Sep 24, 2023·edited Sep 24, 2023Liked by Michael Woudenberg

A better egg-barter story….

We used to grow red raspberries for farmer’s markets. The best tasting berries you’ll ever have. Starting mid-end of May to early July each market, we’d bring about 200 pint baskets. Over the span of that time that would equal 1200 to 1500 baskets if you’re following along with the math.

Two of us retired people produced those by the way.

One looks at a basket of raspberries at a farmers market and never considers the work, for two people which was our case. Each berry is individually picked from a plant that has thorns and placed in paper pulp tills specially picked for market patrons who gasp and complain when berries arrive in plastic clamshell boxes. FYI. Berries, especially raspberries, do better and there is less ruined in plastic clamshells.

Those thorny plants, an acre of them, were planted by the two people, in a field that was cleared by hand, by same two people. Those baskets placed in a refrigerator at the end of the day only to be removed for transport to several eco-friendly coolers for travel to the farmers market long before farmer’s market patrons are ever up out of bed. Are you counting how many times those pint baskets are being handled?

The trip to market takes about two hours. Set up at market takes 45 minutes to an hour depending on the other items brought. Styrofoam coolers hold product longer but are quite horrifying to most buying raspberries.

Care is always placed in items situated on market tables because market patrons who have no clue about what it really takes to “nurture the planet”, will lecture on the horrors of plastic displays being petroleum based or some other hangup. Repurposed barn-wood shelves stacked on bricks is far better for these types…until the health inspector arrives.

Once you’re finally open for business, you know your berries will sell out within a half hour, even charging premium prices. You’ll always, and I mean always have customers who will say “ I’m going to buy 6 or 10, what’s the discount for bulk?”, my response, always was “that first till there was just as hard to produce and bring here as this last till here, it’s full price.”. They had read in the local foodie or green newspaper in the “10 tips for visiting the farmer’s market” article that haggling for bulk is acceptable and not insulting. Generally they didn’t walk away, and paid full price after the “farmer’s lesson in reality”. Chefs were the worst, tempers most of them, we didn’t work with many of them.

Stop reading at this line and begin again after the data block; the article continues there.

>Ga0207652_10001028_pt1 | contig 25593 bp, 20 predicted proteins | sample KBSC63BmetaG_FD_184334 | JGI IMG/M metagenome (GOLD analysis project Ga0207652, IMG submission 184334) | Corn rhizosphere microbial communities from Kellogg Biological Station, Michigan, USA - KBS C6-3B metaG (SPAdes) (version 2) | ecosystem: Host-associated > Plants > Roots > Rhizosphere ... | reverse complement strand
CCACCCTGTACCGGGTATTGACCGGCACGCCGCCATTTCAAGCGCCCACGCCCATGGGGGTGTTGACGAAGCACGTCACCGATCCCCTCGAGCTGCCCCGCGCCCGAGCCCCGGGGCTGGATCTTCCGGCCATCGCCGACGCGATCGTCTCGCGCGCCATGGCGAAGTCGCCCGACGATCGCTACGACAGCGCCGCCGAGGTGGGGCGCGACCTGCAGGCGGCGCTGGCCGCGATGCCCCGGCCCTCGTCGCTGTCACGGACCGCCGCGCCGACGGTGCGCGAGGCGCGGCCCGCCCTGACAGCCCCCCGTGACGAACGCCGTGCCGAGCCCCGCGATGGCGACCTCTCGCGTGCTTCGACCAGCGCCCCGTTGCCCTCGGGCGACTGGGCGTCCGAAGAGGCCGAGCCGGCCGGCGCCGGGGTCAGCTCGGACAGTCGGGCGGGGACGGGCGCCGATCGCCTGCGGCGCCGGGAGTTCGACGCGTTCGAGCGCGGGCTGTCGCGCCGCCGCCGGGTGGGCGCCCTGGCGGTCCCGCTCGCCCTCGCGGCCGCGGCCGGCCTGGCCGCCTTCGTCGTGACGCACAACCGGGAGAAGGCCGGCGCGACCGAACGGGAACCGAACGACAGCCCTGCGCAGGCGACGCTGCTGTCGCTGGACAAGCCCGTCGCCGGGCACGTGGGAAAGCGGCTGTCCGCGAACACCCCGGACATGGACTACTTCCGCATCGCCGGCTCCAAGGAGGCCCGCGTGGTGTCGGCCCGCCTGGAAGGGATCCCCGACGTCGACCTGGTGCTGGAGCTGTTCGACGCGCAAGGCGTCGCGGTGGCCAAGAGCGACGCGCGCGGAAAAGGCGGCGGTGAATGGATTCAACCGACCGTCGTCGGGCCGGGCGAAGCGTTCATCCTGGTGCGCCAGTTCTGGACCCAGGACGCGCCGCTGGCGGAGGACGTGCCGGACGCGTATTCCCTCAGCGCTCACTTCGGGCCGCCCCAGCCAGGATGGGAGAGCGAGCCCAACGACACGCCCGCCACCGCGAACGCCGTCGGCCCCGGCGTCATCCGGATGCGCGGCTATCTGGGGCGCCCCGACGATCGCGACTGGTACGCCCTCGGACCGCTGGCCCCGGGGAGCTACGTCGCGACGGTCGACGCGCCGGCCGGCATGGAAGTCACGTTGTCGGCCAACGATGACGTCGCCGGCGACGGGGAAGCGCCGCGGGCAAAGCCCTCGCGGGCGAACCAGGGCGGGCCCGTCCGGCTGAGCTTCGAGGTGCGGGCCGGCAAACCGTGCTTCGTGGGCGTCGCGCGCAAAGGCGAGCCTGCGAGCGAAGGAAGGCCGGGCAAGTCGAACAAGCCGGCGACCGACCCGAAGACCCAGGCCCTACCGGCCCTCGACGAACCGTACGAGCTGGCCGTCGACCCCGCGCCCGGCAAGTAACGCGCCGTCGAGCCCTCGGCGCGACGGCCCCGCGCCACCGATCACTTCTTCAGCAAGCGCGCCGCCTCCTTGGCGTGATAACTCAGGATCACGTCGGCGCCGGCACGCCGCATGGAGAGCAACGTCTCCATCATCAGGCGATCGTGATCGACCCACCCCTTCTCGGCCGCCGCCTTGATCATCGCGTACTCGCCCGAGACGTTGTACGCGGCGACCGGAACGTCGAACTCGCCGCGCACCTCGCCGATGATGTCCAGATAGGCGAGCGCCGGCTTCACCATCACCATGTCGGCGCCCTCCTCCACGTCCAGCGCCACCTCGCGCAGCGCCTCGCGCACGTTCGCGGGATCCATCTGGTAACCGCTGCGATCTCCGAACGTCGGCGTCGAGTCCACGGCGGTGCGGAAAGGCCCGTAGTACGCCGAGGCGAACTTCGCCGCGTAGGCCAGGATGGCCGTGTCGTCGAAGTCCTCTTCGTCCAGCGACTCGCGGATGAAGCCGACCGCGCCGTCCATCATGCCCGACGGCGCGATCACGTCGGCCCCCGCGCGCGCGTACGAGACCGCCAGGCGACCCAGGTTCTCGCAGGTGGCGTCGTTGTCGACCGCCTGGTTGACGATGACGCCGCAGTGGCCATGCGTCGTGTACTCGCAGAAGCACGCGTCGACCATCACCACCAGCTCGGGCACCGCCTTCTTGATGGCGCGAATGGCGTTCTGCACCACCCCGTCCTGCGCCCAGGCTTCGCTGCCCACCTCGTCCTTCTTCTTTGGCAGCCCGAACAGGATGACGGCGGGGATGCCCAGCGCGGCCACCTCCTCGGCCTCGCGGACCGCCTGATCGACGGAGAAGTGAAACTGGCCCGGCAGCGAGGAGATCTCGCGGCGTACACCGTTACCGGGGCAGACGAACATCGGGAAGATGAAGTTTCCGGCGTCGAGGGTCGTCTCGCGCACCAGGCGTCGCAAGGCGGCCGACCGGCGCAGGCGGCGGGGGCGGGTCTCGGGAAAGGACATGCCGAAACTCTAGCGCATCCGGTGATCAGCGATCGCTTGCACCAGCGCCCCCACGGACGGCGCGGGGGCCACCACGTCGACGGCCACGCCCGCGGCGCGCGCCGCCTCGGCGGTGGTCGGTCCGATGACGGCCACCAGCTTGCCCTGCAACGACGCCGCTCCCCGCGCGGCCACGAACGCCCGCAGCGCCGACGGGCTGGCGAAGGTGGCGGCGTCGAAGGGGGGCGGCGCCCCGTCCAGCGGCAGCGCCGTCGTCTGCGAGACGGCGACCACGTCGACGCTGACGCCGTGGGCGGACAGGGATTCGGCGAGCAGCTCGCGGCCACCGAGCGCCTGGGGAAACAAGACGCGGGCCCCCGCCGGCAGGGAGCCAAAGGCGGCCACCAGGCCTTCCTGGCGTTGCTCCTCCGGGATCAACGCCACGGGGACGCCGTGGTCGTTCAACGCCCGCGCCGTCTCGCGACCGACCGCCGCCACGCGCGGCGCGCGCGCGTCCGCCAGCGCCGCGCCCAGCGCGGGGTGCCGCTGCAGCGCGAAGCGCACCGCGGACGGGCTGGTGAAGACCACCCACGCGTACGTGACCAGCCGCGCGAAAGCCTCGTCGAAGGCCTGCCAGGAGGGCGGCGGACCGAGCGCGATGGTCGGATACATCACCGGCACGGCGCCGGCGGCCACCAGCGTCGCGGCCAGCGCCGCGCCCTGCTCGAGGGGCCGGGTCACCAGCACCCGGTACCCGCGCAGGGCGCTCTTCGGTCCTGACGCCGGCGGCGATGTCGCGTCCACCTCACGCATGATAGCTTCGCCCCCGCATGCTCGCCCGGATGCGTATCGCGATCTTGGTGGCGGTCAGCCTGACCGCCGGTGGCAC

It really happens.

Good dose of wisdom in this piece. Thanks, I hope it is read widely.

Expand full comment
Sep 24, 2023Liked by Michael Woudenberg

I am not sure that I buy the premise here: "Why do we always need to show that we have power when we buy from the needy? And why are we generous to those who don't even need our generosity?"

In the example of the egg seller, no one forces him to sell the eggs at $2.50. Should he think the price is not fair, he can always refuse the sale.

On the point of "needyness".... how does one know who is truly "needy" and who is not? In brief interactions, there is simply not enough information. The egg seller could very well be a billionaire who enjoys selling eggs in his spare time, while the fancy restaurant owner could have a wife ill from cancer and be neck-deep in medical bills.

Expand full comment

Do people actually behave this way? I don't go to expensive restaurants. Even so the tip typically goes the employees, not the employer. I have heard of exceptions, but any exceptions I heard about would never get any business from me, and I'll bet a hell of a lot of other folks too.

I can see the skimping part, and I see the excess part, but I am not sure the same person does both.

Expand full comment
Sep 24, 2023Liked by Michael Woudenberg

Nice, I like this little "quick hit" of wisdom and observation.

"Charity wrapped in dignity" is a great phrase. I may steal it.

Expand full comment

This is the problem I have with the way people approach the idea of helping the poor. The assumption is that people who are poor can't manage money so they need to be given less of it. Whereas people with lots of money know how to manage money therefore they can be given lots of it. The reverse is often more true.

Expand full comment
Sep 25, 2023Liked by Michael Woudenberg

On the other hand, I just shopped at the farmers market. I wore a very nice raincoat, 40 years old, that I bought when I was working. They saw a well-to-do, white woman, and jacked the (unadvertised) price up. $1/apple in apple harvest season!!

I'm barely making it on Social Security. I'm so worn down by this. I paid my dues, always in helping professions, always making a "female" salary.

Expand full comment
Sep 25, 2023·edited Sep 25, 2023Liked by Michael Woudenberg

I go out of my way to go to the Farmers' Market in the next town over. Because I want to support our local farmers. It's more expensive in some ways, but I don't do it bc of dopamine hits or any desire to buy the expensive stuff, I do it to support the farmers and bc the produce is so much fresher.

Speaking of those in need and farmers' markets... there was a gentleman at one of the markets a year ago begging for money. Over time I got to know him and his story, and ended up raising $2.5K to cover some of his living expenses via GoFundMe.

I wrote a post about it in fact, that got little love: https://themuse.substack.com/p/is-there-a-ciriaco-in-your-neighborhood

We can all do little things like that by pulling in the community. It always takes a village to do what needs to be done.

Expand full comment